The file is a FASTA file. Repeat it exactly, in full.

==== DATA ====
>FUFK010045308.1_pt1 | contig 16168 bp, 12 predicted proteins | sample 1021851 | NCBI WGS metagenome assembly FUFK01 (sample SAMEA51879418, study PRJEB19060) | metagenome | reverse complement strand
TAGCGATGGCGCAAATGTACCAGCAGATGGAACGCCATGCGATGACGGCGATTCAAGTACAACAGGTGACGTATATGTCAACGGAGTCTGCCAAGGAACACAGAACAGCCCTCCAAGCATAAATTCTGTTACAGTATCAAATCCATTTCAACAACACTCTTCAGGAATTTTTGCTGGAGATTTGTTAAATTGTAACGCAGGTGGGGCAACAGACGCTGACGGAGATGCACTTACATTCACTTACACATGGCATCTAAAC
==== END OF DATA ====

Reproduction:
>FUFK010045308.1_pt1 | contig 16168 bp, 12 predicted proteins | sample 1021851 | NCBI WGS metagenome assembly FUFK01 (sample SAMEA51879418, study PRJEB19060) | metagenome | reverse complement strand
TAGCGATGGCGCAAATGTACCAGCAGATGGAACGCCATGCGATGACGGCGATTCAAGTACAACAGGTGACGTATATGTCAACGGAGTCTGCCAAGGAACACAGAACAGCCCTCCAAGCATAAATTCTGTTACAGTATCAAATCCATTTCAACAACACTCTTCAGGAATTTTTGCTGGAGATTTGTTAAATTGTAACGCAGGTGGGGCAACAGACGCTGACGGAGATGCACTTACATTCACTTACACATGGCATCTAAAC